At the end of the colonnaded Street is the Old Forum. This area dates back to the 7th century BC and the earliest settlements of Leptis Magna. But it also holds remains from the time of Augustus (30 BC to 14 AD) and the governor, Calpurnius (5 BC to 2 AD). Here there are seven cipollino columns of a smaller size, 4-5 m. /13.5 - 16.89 Rf high and .40 m. /1.35 Rf in diameter, but only one is complete. There are other fragments lying nearby (Plate 5.35).
Down at the seafront, at the end of the Triumphal walk, are two very large columns of cipollino which we were told by the guide had been left by the French who were offered them by the Turks as a gift in the 16th century. They measure 8.64 m. /29.18 Rf long and 1.10 m. /3.7 Rf in diameter (
Plate 5.36). The French had found them too big to transport. This serves only to increase one’s admiration for those who, at the height of the Roman marble trade in the first century AD, transported 40 footers from the quarries on Euboea or from the Egyptian desert to North Africa.

Punic Market (21)
Returning from the port and the Forum there is the Punic Market where products from the Leptis farmers and merchants were brought for sale. There is a stone measuring tablet from the 3rd century AD and also a useful reminder of the Roman foot measurement which equals 11½ inches or 29½ cms.
Here there are 10 complete cipollino columns of much smaller size with Corinthian capitals, a height of 3.5 m. /11.82 Rf and diameter of .40 m. /1.35 RF. They have collars top and bottom and several of them are broken. One, with a diameter of .40 m./ 1.35 Rf is lying broken on the ground.

The Drama Theatre (25)
The Drama Theatre, variously described as the biggest surviving theatre in Africa after Sabratha and one of the oldest stone theatres in the Roman world, ‘was built and presented to the Emperor Augustus by the same Hannibal Rufus who built the city market’. 18 The Lonely Planet guide says that ‘Atop the upper stalls of the cavea were some small temples and a colonnade of cipolin columns’.19 We found 12 medium sized complete cipollino columns at the top and sides of the theatre and eight small columns at the top (Plate 5.37). There are also many fragments.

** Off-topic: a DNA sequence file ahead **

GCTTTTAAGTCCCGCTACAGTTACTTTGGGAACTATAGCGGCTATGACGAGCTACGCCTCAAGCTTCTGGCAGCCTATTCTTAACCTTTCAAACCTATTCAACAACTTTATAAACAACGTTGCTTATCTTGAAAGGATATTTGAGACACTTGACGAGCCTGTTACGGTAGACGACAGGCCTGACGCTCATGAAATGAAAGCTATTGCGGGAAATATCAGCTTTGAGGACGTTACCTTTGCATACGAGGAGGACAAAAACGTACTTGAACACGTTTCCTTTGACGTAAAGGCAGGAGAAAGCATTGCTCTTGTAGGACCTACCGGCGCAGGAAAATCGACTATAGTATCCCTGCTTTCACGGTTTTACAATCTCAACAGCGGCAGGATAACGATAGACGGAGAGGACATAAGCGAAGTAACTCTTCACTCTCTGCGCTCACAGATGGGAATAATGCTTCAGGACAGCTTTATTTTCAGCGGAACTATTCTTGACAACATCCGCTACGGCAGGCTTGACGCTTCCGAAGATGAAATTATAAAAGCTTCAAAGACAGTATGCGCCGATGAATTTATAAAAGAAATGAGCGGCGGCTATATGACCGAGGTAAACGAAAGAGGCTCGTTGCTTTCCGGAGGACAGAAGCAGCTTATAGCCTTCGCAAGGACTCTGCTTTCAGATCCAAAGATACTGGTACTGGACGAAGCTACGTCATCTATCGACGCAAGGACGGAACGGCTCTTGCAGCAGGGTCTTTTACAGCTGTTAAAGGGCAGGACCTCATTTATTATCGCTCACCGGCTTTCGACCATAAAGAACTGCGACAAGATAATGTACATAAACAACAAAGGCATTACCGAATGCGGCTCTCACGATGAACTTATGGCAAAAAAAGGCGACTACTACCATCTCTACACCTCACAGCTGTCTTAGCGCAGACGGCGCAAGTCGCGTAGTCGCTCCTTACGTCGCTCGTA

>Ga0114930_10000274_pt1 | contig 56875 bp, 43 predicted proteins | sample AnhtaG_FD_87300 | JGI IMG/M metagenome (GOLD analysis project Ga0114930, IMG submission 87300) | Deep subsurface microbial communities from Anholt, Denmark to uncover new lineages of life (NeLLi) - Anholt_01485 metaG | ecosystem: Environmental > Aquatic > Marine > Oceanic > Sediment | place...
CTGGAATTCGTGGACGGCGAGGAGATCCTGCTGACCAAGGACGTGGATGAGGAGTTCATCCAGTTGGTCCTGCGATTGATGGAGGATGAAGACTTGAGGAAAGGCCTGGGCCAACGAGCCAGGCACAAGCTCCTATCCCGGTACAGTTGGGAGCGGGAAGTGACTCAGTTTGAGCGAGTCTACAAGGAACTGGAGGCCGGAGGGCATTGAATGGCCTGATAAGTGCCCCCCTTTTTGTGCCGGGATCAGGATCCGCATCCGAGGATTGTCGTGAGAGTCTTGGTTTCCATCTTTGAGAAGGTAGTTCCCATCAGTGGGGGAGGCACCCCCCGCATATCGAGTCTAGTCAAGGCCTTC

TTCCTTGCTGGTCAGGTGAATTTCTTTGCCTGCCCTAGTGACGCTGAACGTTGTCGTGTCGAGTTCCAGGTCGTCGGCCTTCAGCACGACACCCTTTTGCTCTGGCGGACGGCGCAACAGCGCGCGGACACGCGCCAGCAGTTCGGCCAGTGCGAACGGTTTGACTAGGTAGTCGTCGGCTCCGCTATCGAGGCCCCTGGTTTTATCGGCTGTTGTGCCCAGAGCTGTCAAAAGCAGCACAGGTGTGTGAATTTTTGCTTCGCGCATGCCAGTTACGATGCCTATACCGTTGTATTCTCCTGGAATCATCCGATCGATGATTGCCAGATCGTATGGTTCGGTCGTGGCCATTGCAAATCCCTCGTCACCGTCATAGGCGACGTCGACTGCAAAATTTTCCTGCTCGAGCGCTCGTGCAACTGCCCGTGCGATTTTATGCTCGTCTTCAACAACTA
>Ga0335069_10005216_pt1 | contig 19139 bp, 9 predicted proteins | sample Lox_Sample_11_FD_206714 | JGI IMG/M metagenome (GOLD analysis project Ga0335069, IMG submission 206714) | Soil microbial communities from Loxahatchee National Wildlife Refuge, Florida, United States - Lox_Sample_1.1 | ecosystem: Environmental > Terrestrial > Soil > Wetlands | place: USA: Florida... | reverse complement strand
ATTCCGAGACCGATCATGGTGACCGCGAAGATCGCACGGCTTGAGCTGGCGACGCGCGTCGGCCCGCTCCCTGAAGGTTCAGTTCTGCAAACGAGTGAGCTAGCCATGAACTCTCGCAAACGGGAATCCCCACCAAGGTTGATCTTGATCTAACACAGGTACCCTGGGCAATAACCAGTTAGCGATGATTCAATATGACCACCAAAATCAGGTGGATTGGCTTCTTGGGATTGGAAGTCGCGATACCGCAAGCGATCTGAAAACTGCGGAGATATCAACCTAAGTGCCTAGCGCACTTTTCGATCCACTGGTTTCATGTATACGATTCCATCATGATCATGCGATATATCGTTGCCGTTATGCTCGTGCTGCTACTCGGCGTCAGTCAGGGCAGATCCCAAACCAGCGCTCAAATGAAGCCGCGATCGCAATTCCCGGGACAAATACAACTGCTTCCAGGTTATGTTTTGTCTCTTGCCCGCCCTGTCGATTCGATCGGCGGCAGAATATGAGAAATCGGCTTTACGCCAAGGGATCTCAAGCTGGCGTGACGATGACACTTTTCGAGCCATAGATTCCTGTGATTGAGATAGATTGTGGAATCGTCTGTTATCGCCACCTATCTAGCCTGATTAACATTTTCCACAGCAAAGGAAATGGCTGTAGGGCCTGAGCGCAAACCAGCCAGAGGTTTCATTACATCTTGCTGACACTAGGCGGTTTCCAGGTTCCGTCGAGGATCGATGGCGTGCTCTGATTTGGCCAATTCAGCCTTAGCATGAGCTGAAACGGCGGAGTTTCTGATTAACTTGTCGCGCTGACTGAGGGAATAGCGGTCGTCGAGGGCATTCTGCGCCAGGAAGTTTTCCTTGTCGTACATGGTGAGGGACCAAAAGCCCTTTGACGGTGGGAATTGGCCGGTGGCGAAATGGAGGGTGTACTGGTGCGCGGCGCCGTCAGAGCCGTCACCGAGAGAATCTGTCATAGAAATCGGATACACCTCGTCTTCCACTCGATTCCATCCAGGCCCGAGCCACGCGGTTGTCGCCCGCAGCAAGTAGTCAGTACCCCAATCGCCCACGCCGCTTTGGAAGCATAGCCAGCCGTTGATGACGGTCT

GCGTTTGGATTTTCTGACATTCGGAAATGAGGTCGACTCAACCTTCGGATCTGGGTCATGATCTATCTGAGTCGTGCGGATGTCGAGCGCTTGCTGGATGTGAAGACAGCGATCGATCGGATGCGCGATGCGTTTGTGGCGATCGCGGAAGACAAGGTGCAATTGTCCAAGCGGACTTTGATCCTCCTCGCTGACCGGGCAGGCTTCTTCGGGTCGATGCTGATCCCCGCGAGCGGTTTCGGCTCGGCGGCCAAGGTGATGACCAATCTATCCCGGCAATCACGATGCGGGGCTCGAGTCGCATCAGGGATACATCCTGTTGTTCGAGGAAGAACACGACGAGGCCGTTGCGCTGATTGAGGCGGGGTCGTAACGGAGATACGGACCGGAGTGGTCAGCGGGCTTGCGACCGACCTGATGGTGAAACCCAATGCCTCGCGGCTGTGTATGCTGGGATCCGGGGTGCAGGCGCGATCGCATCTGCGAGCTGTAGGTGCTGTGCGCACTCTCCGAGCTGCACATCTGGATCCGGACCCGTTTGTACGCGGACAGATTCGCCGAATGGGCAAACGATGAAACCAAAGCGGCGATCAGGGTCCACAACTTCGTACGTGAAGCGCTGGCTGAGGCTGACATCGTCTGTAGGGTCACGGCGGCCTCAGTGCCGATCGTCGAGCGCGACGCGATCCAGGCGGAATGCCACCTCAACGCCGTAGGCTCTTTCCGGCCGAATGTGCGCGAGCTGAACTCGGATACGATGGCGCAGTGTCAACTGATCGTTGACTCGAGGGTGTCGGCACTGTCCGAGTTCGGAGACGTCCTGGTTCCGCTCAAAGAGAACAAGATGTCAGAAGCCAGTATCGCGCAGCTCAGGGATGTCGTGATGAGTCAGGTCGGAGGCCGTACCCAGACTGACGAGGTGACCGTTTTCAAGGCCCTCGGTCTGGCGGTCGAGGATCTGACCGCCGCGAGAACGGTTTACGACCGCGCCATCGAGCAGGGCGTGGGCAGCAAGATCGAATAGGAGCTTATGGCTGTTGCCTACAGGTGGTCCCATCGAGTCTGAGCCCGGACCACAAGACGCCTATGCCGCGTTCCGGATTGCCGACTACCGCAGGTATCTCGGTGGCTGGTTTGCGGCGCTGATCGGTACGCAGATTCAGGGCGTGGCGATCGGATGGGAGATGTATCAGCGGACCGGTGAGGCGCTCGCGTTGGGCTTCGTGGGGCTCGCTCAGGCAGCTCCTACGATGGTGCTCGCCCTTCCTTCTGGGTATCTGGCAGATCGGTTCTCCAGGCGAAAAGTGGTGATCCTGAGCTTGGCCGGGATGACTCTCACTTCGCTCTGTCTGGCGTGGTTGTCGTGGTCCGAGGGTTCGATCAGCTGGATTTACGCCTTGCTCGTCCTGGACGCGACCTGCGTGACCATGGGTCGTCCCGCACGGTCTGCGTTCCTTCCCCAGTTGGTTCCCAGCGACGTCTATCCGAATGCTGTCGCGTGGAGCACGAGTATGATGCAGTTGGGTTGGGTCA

Lazzarini, in the chapter on cipollino marble in his latest book on Greek coloured marble, also refers to columns of green cipollino in the porticus in summa cavea of the theatre.

13 Leptis Magna, Dar Al Fergiani, London, Tripoli, Cairo, pp.1-7.

14 Ham, Libya, p .136.
15 Leptis Magna, p.13 - 14.

16 Leptis Magna, p. 14.
17 Leptis Magna, p. 15.

18 Leptis Magna, p.24
19 Ham, Libya, p. 144.
20 Lazzarini, L., 2007 Poikiloi Lithoi, versiculores maculae; i marmi colorati della Grecia antica. Storia, uso, diffusione cave, geologia. Etc., Roma, p. 200.

Maps and Plates

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Fig 15 Plan of Leptis Magna

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Plate 5.21 Entrance to the Amphitheatre, Leptis Magna.

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Plate 5.22 A fragment of a cipollino column in the floor of the Amphitheatre, Leptis Magna.

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Plate 5.23 Cipollino in the Arch of Severus, Leptis Magna.

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Plate 5.24 Cipollino columns at the entrance to the Palaestra, Hadrian Baths, Leptis Magna.

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Plate 5.25 A large fragment of a cipollino column leaning against the wall of the Palaestra, Hadrian’s Baths, Leptis Magna.

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Plate 5.26 Second large fragment of a cipollino column leaning against the wall of the Palaestra, Hadrian’s Baths, Leptis Magna.

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Plate 5.27 Two blocks of cipollino marble, the Palaestra, Hadrian’s Baths, Leptis Magna.

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Plate 5.28 Two complete cipollino columns and one broken column in the area of Hadrian’s Baths, Leptis Magna.

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Plate 5.29 Cipollino marble latrines, Leptis Magna.

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Plate 5.30 Seven standing cipollino columns in the Nymphaeum, Leptis Magna.

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Plate 5.31 Five - six cipollino columns in the Byzantine Church, Leptis Magna.

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Plate 5.32 Two cipollino columns and some other fragments lying on the ground in the Forum of Severus, Leptis Magna.

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Plate 5.33 Cipollino columns standing and lying on the ground in the Colonnaded Street, Leptis Magna.

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Plate 5.34 The aisle connecting the Colonnaded Street with the Old Forum.

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Plate 5.35 Cipollino in the Old Forum, Leptis Magna.

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Plate 5.36 Large cipollino columns abandoned by the French, Leptis Magna.

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Plate 5.37 The Drama Theatre, Leptis Magna